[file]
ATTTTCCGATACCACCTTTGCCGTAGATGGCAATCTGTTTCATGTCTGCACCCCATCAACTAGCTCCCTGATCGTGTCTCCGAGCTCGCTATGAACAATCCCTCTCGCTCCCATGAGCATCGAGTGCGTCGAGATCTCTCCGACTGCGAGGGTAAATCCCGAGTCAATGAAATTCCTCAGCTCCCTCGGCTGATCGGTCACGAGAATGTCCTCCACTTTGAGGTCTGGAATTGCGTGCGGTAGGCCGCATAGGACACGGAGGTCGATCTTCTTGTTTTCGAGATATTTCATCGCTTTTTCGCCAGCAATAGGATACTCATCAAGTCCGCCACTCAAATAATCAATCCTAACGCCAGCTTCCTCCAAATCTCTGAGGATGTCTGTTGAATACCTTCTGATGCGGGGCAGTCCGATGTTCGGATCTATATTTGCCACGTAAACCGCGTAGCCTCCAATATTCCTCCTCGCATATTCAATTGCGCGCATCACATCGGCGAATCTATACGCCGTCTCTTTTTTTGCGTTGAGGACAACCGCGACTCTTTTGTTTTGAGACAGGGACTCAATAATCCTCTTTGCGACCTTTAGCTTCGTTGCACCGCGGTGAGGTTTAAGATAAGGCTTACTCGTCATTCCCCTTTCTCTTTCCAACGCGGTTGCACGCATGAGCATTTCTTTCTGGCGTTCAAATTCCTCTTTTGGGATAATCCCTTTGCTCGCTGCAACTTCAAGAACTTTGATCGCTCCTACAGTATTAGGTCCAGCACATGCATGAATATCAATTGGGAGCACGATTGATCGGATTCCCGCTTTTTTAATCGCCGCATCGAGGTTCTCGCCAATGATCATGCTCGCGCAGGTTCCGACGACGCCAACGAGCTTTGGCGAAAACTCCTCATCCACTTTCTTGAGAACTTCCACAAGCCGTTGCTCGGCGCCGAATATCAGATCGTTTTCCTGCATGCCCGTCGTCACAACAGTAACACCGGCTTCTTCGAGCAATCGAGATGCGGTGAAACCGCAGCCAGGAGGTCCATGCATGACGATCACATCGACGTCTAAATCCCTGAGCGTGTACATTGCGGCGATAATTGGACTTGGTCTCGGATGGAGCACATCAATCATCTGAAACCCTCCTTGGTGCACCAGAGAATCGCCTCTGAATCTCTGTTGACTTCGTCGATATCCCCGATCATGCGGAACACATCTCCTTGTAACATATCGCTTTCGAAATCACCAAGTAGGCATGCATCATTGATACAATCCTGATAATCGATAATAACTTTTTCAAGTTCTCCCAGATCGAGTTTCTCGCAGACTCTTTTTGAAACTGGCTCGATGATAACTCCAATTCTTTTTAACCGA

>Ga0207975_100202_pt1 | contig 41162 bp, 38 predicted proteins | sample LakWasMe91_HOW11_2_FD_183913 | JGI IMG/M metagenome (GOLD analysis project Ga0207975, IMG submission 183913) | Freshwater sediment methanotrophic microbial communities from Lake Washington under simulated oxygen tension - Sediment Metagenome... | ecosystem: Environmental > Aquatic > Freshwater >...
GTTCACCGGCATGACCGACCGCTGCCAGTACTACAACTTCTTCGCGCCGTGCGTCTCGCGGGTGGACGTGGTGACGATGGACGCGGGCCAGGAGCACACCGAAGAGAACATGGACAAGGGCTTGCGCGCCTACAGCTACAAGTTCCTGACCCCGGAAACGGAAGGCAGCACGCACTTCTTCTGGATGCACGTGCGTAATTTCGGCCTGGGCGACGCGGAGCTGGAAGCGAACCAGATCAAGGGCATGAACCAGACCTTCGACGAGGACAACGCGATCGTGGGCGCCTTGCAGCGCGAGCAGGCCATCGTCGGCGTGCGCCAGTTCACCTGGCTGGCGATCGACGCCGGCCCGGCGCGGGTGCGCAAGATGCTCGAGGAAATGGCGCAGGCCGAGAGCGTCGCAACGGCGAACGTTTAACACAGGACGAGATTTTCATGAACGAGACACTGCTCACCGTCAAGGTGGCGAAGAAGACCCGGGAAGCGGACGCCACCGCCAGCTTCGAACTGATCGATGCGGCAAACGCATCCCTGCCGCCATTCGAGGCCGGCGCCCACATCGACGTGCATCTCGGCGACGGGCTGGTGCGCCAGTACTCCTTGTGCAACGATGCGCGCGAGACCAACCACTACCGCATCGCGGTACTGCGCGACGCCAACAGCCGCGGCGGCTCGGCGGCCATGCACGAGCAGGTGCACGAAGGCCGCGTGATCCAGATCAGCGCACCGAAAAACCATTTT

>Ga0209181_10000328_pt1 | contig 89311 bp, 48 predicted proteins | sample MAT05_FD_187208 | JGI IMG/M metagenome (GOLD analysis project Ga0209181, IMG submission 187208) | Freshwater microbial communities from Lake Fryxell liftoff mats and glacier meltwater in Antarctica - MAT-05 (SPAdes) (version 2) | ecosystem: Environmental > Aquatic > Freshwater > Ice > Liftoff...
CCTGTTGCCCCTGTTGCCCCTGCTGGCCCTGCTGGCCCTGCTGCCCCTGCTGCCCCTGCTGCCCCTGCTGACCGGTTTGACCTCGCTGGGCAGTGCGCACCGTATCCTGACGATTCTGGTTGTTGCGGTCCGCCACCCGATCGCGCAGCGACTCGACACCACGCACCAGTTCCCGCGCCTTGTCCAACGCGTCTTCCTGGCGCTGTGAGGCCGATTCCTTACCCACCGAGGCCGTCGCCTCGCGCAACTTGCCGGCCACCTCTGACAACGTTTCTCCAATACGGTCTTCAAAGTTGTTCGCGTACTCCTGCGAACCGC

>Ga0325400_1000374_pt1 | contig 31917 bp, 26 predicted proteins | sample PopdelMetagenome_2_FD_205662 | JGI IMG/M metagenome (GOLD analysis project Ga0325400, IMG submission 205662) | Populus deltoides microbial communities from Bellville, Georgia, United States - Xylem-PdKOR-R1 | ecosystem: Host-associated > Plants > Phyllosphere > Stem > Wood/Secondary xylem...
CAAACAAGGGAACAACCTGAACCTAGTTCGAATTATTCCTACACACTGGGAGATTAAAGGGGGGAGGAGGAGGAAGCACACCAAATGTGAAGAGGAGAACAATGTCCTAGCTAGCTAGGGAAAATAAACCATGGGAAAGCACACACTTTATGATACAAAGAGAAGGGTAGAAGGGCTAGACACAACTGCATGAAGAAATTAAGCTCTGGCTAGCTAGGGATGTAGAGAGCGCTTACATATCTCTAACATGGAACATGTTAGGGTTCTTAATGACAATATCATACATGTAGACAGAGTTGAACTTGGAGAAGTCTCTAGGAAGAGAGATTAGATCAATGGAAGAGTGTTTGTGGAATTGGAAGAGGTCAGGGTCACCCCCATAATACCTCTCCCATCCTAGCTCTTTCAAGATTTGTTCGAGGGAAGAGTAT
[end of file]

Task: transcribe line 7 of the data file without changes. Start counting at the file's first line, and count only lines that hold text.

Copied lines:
CAAACAAGGGAACAACCTGAACCTAGTTCGAATTATTCCTACACACTGGGAGATTAAAGGGGGGAGGAGGAGGAAGCACACCAAATGTGAAGAGGAGAACAATGTCCTAGCTAGCTAGGGAAAATAAACCATGGGAAAGCACACACTTTATGATACAAAGAGAAGGGTAGAAGGGCTAGACACAACTGCATGAAGAAATTAAGCTCTGGCTAGCTAGGGATGTAGAGAGCGCTTACATATCTCTAACATGGAACATGTTAGGGTTCTTAATGACAATATCATACATGTAGACAGAGTTGAACTTGGAGAAGTCTCTAGGAAGAGAGATTAGATCAATGGAAGAGTGTTTGTGGAATTGGAAGAGGTCAGGGTCACCCCCATAATACCTCTCCCATCCTAGCTCTTTCAAGATTTGTTCGAGGGAAGAGTAT